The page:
I agree that it is an inferior brand to Alternative Right, but I think that Richard really feels the brand has been ruined.
In the “What I Was Thinking” podcast on the Radix Journal site, Richard Spencer explains why he did this, and it wasn’t a branding issue. Radix is a more radical concept, and the world “right” was deliberately avoided to steer clear of the entire right-left divide inherited from the French Revolution. Radix is the next step beyond Alternative Right, not a continuation of Alternative Right under a different name. It’s intended to do more deep thinking and promote a radical new vision of a future society, which is not what AR was all about.
I generally liked Alternative Right – the concept was good, and there’s certainly a place for a webzine covering that ground. However, Richard is no longer interested in doing that any longer, so there is no reason for him to continue it. As a radical, I’m more on the same wavelength as Radix, so I hope it works out well and turns out to be what Richard envisions.
The only one who really looks good in the fallout of all of this is Andy Nowicki.
A toast to Andy!
Seriously? Andy was possibly the worst thing about Alt-Right. Have you seen his latest piece on masturbation?
The guy’s a total dork who made Alt-Right look silly, amateurish, and uncool.
It’s understandable that Richard would want to distance himself from this rubbish.
I personally can’t stand Andy’s blog posts. He seems far more concerned with blogging about the same sexual themes over and over than thinking about the bigger picture — which includes variety and breadth. To put it gently: one gets the feeling that his own personal hobby horses are the driving force behind most of his work on these topics, not any loftier or more practical ideas.
I’ve never read one of his novels, so they could be amazing for all I know. As a blogger, however, he just doesn’t seem to have much to say. I’m not defending his blog posts.
I’m defending his decision to avoid stupid flame wars over questionable business decisions.
Gee, I thought sneaky stab your friends in the back and then blame them was what teenage girls and church ladies did.
Only I can resolve this.
Bondi Beach, Sydney, December 2014.
Colin and Richard agree to meet at sunset and beat the shit out of one another until the sun disappears in the west.
After, we scoop up all the bikini-clad women in sight, and head to the nearest watering hole.
I’d pay to see.
That’s actually much better than how we tend to handle things, with petty backbiting and hissy fits.
The unfortunate thing about it for me is actually the end of the Vanguard Radio podcasts. Talk and writing in the alternative right is often so focused on the “heavy” topics, that a lighter touch like the Vanguard podcasts was very welcome. In those shows, Richard, Colin and Andy seemed like friends, and I found their discussions entertaining for this very reason. Even their voices, a combination of high (Spencer and Liddell) and low (Nowicki) worked well together. To my mind more podcasting focusing on culture and lighter topics, in an informal format, would be most welcome and perhaps, with the right combination of personalities and intellects, less onerous to produce. Maybe that’s something to consider here at CC.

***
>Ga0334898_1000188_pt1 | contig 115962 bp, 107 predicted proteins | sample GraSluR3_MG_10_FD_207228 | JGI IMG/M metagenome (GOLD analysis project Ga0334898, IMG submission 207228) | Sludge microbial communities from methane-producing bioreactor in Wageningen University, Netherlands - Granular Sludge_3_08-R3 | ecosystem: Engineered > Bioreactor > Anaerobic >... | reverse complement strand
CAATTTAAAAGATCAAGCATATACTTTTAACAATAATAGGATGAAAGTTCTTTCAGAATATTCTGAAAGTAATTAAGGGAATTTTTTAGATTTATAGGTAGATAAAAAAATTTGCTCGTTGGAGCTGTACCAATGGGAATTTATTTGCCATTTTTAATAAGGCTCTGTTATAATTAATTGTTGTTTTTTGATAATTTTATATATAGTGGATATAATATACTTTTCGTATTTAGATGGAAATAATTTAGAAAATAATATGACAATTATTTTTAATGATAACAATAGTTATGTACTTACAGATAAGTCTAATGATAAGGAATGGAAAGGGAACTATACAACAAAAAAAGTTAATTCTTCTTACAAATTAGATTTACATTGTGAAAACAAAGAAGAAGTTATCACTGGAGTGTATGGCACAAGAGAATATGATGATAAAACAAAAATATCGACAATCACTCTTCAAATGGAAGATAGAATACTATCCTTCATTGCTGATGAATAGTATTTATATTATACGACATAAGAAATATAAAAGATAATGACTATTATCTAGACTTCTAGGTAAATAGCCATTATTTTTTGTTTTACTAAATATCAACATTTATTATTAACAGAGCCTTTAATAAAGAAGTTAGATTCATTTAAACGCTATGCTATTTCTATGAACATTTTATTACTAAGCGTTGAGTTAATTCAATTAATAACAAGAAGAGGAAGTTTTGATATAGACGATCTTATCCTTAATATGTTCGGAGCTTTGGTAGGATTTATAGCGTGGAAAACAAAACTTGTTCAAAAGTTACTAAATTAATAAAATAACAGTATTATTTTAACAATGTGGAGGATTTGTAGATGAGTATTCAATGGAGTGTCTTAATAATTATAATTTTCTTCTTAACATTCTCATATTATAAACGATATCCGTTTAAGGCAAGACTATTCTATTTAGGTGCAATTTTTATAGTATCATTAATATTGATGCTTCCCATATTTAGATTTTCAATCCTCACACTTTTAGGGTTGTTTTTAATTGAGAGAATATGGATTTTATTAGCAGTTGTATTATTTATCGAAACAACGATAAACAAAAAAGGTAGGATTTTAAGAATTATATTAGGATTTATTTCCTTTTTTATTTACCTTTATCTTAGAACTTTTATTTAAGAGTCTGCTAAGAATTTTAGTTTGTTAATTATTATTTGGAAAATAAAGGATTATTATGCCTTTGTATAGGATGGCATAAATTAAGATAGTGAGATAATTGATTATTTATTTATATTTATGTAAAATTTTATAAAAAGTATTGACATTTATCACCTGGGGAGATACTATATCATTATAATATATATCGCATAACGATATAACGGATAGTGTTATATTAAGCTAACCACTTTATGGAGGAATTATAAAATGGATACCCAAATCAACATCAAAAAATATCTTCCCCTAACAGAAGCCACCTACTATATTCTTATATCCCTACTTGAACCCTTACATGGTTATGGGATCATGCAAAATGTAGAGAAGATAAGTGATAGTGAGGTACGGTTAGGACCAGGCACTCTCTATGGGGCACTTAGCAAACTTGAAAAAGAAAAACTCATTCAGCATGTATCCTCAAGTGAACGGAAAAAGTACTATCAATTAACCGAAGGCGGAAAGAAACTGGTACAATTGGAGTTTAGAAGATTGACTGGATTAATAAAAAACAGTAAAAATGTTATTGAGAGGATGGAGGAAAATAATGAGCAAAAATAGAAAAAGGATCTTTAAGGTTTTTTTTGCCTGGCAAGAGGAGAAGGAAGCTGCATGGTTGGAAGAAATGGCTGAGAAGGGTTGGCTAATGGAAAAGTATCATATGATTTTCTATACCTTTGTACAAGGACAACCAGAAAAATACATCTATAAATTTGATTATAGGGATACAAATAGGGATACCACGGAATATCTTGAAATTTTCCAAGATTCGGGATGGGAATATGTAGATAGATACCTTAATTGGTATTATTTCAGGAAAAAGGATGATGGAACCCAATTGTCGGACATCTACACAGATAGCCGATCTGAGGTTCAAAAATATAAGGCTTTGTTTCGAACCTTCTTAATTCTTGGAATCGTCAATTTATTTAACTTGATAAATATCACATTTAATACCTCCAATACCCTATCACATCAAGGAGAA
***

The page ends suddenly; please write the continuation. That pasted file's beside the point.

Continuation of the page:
I’m sorry but i just stumbled into all of this recently…& stuff like this has my eyes go wide & i say: ‘What…on…earth???’ (I just read the Andy Nowicki thing & i just want to say 1) maybe he was exhausted when he wrote that, 2) altho i get it i still have to say ‘I fear for their sanity!’ — Cow in Cow&Chicken) I spend sometimes 8-16 hours reading til i have eyestrain trying to reconstruct this stuff to the point that i have any idea what you folks are talking about. I hope & pray CC doesn’t go down in flames. Maybe someone could write a primer of “The Essential Stuff You Need To Know For Those Of You Who Are Movement-Clueless & Just Joined Us 5 Minutes Ago”…? Btw I know basic Latin but I too had the kitchen-appliance reaction to ‘Radix’.
“Radix” really isn’t the most common Latin word. I know it from studying the Vulgate: “Radix malorum est cupiditas” = Greed is the root of evil. Chaucer has the Pardoner quote that one ironically in the prologue to his tale.
A newbie’s guide to what Greg Johnson likes to call “this thing of ours” is a good idea, perhaps in the form of a pamphlet no longer than the Communist Manifesto. The very gifted Gregory Hood would be an excellent choice to write it.